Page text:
Not until high school does puberty really draw boys and girls together, which then continues into college. But as people develop serious romantic relationships or get married, making and maintaining cross-sex friendships becomes harder. “Even the most secure people in a strong marriage probably don’t want a spouse to be establishing a new friendship, especially with someone who’s very attractive,” said Monsour.

The number of cross-sex friendships continues to decline with age—not surprising, because most older adults grew up in an age where consorting with the opposite sex outside of wedlock was taboo. According to Rosemary Blieszner, at Virginia Tech and author of Adult Friendship, elderly people rarely form new friendships with members of the opposite sex. Her research shows that only about 2 percent of the friendships elderly women have are with men.

TRUTH #2

Men Benefit More from Cross-Sex Friendship

There are proven—and apparent—distinct differences between female friendship and male friendship. Women spend the majority of their time together discussing their thoughts and feelings, while men tend to be far more group-oriented. Males gather to play sports or travel or talk stock quotes; rarely do they share feelings or personal reflections. This may explain why they seem to get far more out of cross-sex friendship than their female counterparts.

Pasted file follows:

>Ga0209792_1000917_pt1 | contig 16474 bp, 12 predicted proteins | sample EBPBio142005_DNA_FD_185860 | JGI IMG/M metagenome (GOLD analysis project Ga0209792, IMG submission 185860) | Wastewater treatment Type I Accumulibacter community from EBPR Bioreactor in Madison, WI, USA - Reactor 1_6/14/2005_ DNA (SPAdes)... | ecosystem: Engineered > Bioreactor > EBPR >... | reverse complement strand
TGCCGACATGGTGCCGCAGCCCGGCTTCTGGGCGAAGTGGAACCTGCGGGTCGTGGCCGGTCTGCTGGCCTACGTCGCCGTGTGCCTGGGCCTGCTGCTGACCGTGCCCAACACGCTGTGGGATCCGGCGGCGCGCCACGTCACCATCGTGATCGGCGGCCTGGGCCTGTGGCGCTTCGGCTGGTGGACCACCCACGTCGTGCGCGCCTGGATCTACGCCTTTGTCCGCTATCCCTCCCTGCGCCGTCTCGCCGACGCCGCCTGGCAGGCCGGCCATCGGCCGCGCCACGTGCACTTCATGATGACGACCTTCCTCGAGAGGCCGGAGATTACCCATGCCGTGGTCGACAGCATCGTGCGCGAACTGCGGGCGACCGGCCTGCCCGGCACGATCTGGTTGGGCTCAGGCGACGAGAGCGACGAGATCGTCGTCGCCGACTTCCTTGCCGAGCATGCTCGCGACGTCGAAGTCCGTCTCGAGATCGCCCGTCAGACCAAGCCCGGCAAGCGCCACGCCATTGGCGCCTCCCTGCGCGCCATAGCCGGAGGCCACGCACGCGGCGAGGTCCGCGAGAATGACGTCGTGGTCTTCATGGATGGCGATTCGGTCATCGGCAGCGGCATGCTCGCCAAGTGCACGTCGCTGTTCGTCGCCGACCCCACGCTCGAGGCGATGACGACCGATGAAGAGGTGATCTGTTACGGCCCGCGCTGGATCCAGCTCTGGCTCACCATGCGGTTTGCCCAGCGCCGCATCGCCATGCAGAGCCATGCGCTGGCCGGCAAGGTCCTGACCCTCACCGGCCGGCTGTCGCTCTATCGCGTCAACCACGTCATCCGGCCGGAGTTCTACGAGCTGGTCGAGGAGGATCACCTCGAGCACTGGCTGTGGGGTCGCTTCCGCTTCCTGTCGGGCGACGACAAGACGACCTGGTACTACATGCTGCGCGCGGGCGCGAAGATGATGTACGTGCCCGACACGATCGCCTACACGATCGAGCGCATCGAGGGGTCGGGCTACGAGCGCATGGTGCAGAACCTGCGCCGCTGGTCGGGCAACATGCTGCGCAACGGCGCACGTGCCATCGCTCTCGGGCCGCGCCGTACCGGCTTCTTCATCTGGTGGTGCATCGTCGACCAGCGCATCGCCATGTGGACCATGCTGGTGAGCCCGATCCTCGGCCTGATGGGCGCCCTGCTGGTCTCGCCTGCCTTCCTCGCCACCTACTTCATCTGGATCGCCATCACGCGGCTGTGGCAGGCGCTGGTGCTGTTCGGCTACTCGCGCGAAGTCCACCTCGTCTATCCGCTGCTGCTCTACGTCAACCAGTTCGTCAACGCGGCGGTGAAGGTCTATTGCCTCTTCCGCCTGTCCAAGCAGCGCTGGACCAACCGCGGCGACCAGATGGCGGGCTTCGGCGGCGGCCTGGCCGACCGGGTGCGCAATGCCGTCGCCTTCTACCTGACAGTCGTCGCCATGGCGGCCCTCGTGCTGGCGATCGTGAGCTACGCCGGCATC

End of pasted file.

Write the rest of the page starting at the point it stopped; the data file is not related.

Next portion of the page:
In Sapadin’s study, men rated cross-sex friendships as being much higher in overall quality, enjoyment and nurturance than their same-sex friendships. What they reported liking most was talking and relating to women—something they can’t do with their buddies. Meanwhile, women rated their same-sex friendships higher on all these counts. They expect more emotional rewards from friendship than men do, explained Sapadin, so they’re easily disappointed when they don’t receive them. “Women confide in women,” noted Blieszner. “Men confide in women.”

TRUTH #3

…But Women Benefit, Too

All that sharing and discussing in female-female friendship can become exhausting, as any woman who’s stayed up all night comforting a brokenhearted girlfriend can attest. With men, women can joke and banter without any emotional baggage. “Friendships with men are lighter, more fun,” said Sapadin. “Men aren’t so sensitive about things.” Some women in her study also liked the protective, familial and casual warmth they got from men, viewing them as surrogate big brothers. What they liked most of all, however, was getting some insight into what guys really think.

TRUTH #4

Cross-Sex Friendships Are Emotionally Rewarding